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Mathematical Modeling of Wormhole Propagation during Matrix Acidizing of Carbonate Reservoirs
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This study demonstrates the application of an alternative formulation to effectively describe the flow field in a two-scale carbonate matrix-acidizing model. The model is further modified and extended to alternative acidizing fluids such as chelates and organic acids. Existing carbonate acidizing models in the literature are analyzed for their accuracy in field-scale application, and recommendations are made for the best methods for obtaining optimum injection and wormhole propagation rates. Finally, a selection procedure for acids and additives is developed to aid in designing an optimal carbonate matrix acid treatment. The fluid field flow in this two-scale model is described by the Navier-Stokes momentum formulation. The model is implemented via a commercial computational fluid dynamics package to solve the momentum, mass conservation, and species transport equations in the Darcy scale. The software is combined with functions and routines written in the C programming language to solve the porosity evolution equation, update the pore scale parameters at every time step in the simulation, and couple the Darcy and pore scales. A nonlinear kinetics equation which accounts for the weak dissociation of organic acid is used to describe the reaction of acetic acid with limestone in the modified model. The output from the model is consistent with experimental observations, and the results from various sensitivity tests performed are in agreement with previously developed two-scale models based on the Darcy formulation. Numerical simulation results also showed that the optimum injection rate obtained in laboratory coreflood experiments cannot be directly translated for field applications due to the effect of flow geometry and medium dimensions on the wormholing process. The simulation runs from the modified model for acetic acid produced output that matched experimental results, but the output for chelating agents does not quantitatively match with experimental results. The model in this work is computationally less expensive than previous Darcy-Brinkman-based model. The simulations at very high injection rates with this model require less computational time than those developed with the Darcy formulation. For field treatment, it is recommended to inject the acid at the maximum allowable rate, and monitor wormhole propagation using the modified semi-empirical model.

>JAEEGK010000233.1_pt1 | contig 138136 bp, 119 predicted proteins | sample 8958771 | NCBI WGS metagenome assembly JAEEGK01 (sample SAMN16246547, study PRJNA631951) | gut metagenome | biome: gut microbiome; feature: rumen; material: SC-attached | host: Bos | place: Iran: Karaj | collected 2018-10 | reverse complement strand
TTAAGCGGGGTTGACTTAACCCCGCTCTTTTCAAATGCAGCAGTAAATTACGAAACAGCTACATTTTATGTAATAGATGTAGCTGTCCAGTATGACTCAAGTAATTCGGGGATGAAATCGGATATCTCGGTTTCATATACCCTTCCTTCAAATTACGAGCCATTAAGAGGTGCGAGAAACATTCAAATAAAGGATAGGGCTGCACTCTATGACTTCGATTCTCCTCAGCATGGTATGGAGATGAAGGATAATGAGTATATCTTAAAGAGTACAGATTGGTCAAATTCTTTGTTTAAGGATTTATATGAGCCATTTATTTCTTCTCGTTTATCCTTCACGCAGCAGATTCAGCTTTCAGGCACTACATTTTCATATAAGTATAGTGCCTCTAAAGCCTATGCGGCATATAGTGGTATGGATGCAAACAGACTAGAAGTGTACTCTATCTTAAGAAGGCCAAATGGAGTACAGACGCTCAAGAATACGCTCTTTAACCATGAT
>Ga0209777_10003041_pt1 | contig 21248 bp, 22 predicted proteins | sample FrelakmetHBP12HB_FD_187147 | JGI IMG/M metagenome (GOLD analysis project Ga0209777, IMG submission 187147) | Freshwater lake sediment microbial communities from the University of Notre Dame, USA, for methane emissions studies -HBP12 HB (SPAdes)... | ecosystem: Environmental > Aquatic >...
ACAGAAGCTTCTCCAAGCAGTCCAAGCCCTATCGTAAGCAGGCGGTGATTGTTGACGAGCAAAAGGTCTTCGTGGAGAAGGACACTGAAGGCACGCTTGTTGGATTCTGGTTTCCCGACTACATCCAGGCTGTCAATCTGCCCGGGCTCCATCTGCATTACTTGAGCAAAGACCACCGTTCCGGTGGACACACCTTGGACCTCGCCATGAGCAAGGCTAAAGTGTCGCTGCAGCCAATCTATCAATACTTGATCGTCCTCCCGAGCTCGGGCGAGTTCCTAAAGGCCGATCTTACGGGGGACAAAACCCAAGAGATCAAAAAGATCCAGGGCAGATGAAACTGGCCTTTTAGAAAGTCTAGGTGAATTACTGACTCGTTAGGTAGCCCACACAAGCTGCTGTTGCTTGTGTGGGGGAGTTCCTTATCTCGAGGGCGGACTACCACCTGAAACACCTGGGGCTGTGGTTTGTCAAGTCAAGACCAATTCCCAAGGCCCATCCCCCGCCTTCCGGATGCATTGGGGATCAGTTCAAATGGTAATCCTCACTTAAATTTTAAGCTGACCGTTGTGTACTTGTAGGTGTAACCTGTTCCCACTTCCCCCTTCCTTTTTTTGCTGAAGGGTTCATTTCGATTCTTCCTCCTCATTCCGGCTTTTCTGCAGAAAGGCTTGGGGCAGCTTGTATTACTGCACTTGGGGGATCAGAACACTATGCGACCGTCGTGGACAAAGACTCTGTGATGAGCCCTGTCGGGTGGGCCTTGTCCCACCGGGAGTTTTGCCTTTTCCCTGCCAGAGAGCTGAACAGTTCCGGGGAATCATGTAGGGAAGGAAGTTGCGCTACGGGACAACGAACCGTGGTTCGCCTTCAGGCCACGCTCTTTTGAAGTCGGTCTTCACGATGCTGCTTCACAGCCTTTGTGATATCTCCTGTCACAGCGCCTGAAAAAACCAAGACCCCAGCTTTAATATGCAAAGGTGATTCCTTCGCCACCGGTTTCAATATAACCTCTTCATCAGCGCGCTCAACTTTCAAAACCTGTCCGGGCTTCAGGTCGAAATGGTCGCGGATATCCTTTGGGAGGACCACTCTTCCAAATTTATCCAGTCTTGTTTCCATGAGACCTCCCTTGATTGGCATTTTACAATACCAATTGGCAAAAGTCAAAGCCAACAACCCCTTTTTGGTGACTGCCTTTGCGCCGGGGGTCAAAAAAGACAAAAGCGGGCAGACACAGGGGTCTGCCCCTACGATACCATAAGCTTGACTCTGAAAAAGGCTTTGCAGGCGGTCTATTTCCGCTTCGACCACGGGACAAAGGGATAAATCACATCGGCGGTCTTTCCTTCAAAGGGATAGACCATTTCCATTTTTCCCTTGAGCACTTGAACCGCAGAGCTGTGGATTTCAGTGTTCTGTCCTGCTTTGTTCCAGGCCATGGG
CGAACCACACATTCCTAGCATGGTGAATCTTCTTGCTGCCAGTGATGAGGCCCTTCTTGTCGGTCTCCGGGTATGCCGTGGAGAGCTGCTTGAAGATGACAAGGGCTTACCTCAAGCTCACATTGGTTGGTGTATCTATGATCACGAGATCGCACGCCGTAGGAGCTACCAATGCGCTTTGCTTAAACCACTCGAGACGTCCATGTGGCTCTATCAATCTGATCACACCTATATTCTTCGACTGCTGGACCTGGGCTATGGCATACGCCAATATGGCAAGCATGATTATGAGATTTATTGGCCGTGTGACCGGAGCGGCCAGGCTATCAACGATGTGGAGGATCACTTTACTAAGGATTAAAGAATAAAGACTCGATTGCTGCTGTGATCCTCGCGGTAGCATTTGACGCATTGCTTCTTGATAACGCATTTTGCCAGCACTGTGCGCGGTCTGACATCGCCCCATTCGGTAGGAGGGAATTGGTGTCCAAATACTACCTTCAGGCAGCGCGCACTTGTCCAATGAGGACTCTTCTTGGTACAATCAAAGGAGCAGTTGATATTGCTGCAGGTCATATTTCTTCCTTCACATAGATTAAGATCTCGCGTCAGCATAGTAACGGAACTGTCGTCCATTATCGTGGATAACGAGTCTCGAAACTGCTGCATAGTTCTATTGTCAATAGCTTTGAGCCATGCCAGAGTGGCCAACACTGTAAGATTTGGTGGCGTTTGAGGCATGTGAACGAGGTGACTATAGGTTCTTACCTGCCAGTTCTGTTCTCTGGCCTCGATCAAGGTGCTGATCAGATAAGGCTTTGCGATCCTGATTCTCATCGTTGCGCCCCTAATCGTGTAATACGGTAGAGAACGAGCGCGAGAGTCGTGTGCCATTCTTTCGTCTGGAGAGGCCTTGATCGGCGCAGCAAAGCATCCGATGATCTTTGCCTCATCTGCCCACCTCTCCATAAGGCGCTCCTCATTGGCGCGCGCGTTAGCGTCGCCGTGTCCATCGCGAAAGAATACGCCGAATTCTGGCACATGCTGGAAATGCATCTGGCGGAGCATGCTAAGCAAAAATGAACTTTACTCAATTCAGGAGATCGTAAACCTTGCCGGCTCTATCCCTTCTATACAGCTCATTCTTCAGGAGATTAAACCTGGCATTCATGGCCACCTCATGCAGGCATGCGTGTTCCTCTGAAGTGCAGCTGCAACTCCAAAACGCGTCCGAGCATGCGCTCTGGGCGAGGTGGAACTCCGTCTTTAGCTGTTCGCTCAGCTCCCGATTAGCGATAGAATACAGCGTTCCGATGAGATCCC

SubjectCarbonate matrix acidizing models
Wormhole propagation rate
Optimum injection rate
Acidizing fluids selection
Akanni, Olatokunbo O (2015). Mathematical Modeling of Wormhole Propagation during Matrix Acidizing of Carbonate Reservoirs. Doctoral dissertation, Texas A & M University. Available electronically from